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Retro: John J. Kelley on the Father of American Distance Running

(Ed. note:A recent request passed on to us from Ted Corbitt’s son, Gary, reminded us of “The father of American distance running.” After Ted Corbitt’s passing at age 87, we received a bounced issue of NER back in the mail. The name was Ted Corbitt and the address was in the Bronx. We never knew the honor, or we would have touted it shamelessly.

In the March/April 2008 issue of NER, 1957 Boston Marathon champion John J. Kelley wrote of his friend in his regular Retro Running column, reprised below.)

 

 

 

The Man Who Scaled his Own Everest

 

 

by John J. Kelley

 

 

 

Illustration by Andy Yelenak

 

 

When news of my old friend Ted Corbitt’s passing reached my den at the beginning of January, I was in the midst of digesting the feast of journalistic reminiscence that followed Sir Edmund Hillary’s death.

 

 

Headlines continued to distort Sir Edmund’s history-making achievement, I was thinking. No mountain—even, or especially, Everest (whose very name in our lexicon had been Anglicized)—had ever been, or ever would be, “conquered” by even the most impressive human. And why was Hillary’s fellow-climber, Tenzing Norgay, still relegated to a second-place step to the summit?  Such thoughts amounted to an old guy’s nit-picking, however. The “humble New Zealand bee-keeper” surely deserved every accolade he received.

 

 

 

And there was the perfect association: America’s Ted Corbitt, who tried to retire from his Everestian—or would “Sisyphusian” be better?—athletic labors in 1993, after logging 199 marathons and ultramarathons, was Sir Edmund’s counterpart in self-effacement. His personal accomplishments break the limits of workaday imagination.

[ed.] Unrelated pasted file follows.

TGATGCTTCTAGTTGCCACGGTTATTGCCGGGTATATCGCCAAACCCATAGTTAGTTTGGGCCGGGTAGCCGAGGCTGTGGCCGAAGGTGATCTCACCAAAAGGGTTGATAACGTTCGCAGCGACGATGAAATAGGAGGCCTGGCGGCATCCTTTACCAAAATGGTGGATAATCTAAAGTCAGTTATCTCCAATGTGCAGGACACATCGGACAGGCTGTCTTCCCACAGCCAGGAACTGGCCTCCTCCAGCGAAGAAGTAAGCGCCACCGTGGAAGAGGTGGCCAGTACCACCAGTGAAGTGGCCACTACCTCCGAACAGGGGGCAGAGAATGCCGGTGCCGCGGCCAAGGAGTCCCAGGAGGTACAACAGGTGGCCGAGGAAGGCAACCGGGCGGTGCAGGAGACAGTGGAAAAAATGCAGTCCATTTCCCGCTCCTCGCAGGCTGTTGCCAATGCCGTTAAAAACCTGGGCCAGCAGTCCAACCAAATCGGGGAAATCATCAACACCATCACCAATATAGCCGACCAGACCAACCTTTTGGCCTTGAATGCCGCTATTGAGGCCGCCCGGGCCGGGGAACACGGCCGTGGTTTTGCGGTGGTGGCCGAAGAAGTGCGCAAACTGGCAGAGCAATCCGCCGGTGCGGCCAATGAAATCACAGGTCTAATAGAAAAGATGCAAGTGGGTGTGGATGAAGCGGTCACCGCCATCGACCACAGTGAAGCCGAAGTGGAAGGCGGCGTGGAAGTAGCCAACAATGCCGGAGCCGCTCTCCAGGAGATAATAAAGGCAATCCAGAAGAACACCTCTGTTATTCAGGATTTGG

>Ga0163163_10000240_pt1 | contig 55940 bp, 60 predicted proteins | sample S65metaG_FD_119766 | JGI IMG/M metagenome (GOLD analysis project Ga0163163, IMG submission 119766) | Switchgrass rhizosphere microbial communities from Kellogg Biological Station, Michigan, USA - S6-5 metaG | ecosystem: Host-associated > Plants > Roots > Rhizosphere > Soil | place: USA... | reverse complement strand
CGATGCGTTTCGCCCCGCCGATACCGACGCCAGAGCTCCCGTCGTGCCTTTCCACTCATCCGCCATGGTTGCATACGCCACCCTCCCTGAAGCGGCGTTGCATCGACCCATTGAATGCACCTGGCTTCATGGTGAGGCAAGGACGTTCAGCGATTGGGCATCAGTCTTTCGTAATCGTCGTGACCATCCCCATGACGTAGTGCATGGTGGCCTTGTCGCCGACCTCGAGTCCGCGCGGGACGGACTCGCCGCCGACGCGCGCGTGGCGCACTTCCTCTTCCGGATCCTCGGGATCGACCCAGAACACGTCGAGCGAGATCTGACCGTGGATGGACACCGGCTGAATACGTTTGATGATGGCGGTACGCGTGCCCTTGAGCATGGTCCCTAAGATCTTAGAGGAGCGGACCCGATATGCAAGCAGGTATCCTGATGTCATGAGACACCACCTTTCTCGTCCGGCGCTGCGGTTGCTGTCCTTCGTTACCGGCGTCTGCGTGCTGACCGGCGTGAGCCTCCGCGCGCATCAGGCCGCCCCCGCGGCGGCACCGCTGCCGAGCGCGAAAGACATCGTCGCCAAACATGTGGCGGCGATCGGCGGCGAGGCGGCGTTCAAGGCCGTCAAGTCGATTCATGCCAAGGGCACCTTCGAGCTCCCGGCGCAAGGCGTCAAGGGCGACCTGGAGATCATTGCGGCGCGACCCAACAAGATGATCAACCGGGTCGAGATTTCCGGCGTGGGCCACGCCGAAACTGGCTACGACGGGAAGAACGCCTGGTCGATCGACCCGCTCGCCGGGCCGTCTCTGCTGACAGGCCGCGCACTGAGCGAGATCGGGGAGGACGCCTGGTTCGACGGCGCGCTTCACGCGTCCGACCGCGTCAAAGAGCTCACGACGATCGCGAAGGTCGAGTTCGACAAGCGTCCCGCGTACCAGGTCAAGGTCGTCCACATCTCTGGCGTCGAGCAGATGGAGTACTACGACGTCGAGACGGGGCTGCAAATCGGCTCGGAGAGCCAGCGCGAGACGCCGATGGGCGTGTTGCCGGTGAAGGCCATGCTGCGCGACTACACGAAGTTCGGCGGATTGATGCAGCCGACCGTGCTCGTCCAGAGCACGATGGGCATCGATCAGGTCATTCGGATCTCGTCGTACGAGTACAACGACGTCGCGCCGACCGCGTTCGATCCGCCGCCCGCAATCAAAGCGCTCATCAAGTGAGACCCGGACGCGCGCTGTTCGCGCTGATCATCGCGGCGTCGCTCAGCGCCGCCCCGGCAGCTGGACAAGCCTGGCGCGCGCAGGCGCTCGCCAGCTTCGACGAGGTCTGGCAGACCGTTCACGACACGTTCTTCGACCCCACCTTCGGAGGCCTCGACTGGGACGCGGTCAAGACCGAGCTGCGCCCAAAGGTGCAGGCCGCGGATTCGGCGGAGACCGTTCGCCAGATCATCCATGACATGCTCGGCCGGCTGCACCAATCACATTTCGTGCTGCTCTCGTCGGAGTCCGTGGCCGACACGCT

The next time you run the New York Road Runners Club Marathon, reflect on Ted Corbitt’s legacy. For it was Corbitt who designed and first measured the race’s trans-borough course. It would have required an ice axe to chip the fact out of the man, though. The late Fred Lebow has been accorded credit as the event’s founder. Lebow called Corbitt “the father of American distance running.”

 

 

 

Kathrine Switzer at the NYC Marathon with the original course designer and certifier. Photo courtesy of the Ted Corbitt archives.

 

 

Corbitt’s life reads like the fulfillment of the American dream. There were nightmarish aspects, too. Consider the odds against a young man of color, born to a farming life in Dunbarton, SC on January 31, 1919, becoming his native country’s pioneer in a far realm assumed to be the white man’s province.

 

 

 

When young Corbitt entered the University of Cincinnati, Ohio’s southernmost city kept its old racial lines starkly drawn. Ironically, Ohio’s most famous citizen, 1936 Olympic star Jesse Owens, was the being invited to race against baseball’s Negro League players—never against white pros.

 

 

 

Writer Marc Bloom, in his 1999 book, “Run with the Champions,” described the restrictions on the area’s black athletes at that time: “(They) faced racism at every turn. The squad could not compete at certain schools, like Kentucky, which barred blacks from campus. On bus trips, the athletes were denied access to hotels and restaurants. At one cross-country meet in Ohio, Corbitt ended up sleeping on a cot in a school gym.”

 

 

 

Such a hostile environment might have driven other men from the sport. Young Ted Corbitt turned to the more racially tolerant road racing sector. Upon graduating, he moved to New York City and joined the forward-looking Pioneer Club, headed by a jovial black undertaker named Joe Yancey.

 

 

 

He pursued his studies to become a physical therapist. In the city’s bustling racial mix he found his un-compromised place. Where other men might seek the shortest mechanized transits from home to work, Corbitt plotted out the longest pedestrian routes doable.